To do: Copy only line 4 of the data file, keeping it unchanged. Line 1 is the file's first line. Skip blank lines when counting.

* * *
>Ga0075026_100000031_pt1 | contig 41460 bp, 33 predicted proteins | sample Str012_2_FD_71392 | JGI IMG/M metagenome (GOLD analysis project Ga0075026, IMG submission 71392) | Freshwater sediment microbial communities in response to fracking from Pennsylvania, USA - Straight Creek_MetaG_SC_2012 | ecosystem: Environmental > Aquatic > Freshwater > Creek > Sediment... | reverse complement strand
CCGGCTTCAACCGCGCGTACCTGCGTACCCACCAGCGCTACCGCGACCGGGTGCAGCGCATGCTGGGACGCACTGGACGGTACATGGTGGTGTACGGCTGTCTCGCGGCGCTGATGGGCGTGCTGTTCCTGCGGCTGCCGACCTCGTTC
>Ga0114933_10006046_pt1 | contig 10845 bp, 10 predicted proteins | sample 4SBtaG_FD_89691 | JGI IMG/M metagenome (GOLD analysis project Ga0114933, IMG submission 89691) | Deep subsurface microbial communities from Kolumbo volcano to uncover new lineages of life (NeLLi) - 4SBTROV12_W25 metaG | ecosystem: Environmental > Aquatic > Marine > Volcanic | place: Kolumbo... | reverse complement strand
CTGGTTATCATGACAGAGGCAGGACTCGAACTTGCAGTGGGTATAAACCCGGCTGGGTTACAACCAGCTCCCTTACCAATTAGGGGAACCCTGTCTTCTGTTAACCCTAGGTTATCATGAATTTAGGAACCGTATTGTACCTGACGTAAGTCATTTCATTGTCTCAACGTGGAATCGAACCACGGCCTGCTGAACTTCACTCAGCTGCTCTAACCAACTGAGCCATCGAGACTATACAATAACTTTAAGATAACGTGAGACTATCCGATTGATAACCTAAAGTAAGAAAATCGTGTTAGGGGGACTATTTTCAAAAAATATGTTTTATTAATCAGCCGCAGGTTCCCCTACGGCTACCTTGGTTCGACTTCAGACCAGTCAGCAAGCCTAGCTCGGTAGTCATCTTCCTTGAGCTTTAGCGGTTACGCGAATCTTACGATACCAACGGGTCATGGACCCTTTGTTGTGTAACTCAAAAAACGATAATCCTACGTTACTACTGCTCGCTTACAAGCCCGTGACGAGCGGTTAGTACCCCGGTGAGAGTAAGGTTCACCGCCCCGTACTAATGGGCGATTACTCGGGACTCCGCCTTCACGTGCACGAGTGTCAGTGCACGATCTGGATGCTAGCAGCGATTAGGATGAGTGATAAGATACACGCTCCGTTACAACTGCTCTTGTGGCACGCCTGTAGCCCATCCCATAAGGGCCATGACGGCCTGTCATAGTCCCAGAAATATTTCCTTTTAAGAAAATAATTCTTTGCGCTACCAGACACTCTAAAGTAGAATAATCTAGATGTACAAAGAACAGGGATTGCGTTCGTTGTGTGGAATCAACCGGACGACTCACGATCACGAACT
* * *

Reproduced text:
CTGGTTATCATGACAGAGGCAGGACTCGAACTTGCAGTGGGTATAAACCCGGCTGGGTTACAACCAGCTCCCTTACCAATTAGGGGAACCCTGTCTTCTGTTAACCCTAGGTTATCATGAATTTAGGAACCGTATTGTACCTGACGTAAGTCATTTCATTGTCTCAACGTGGAATCGAACCACGGCCTGCTGAACTTCACTCAGCTGCTCTAACCAACTGAGCCATCGAGACTATACAATAACTTTAAGATAACGTGAGACTATCCGATTGATAACCTAAAGTAAGAAAATCGTGTTAGGGGGACTATTTTCAAAAAATATGTTTTATTAATCAGCCGCAGGTTCCCCTACGGCTACCTTGGTTCGACTTCAGACCAGTCAGCAAGCCTAGCTCGGTAGTCATCTTCCTTGAGCTTTAGCGGTTACGCGAATCTTACGATACCAACGGGTCATGGACCCTTTGTTGTGTAACTCAAAAAACGATAATCCTACGTTACTACTGCTCGCTTACAAGCCCGTGACGAGCGGTTAGTACCCCGGTGAGAGTAAGGTTCACCGCCCCGTACTAATGGGCGATTACTCGGGACTCCGCCTTCACGTGCACGAGTGTCAGTGCACGATCTGGATGCTAGCAGCGATTAGGATGAGTGATAAGATACACGCTCCGTTACAACTGCTCTTGTGGCACGCCTGTAGCCCATCCCATAAGGGCCATGACGGCCTGTCATAGTCCCAGAAATATTTCCTTTTAAGAAAATAATTCTTTGCGCTACCAGACACTCTAAAGTAGAATAATCTAGATGTACAAAGAACAGGGATTGCGTTCGTTGTGTGGAATCAACCGGACGACTCACGATCACGAACT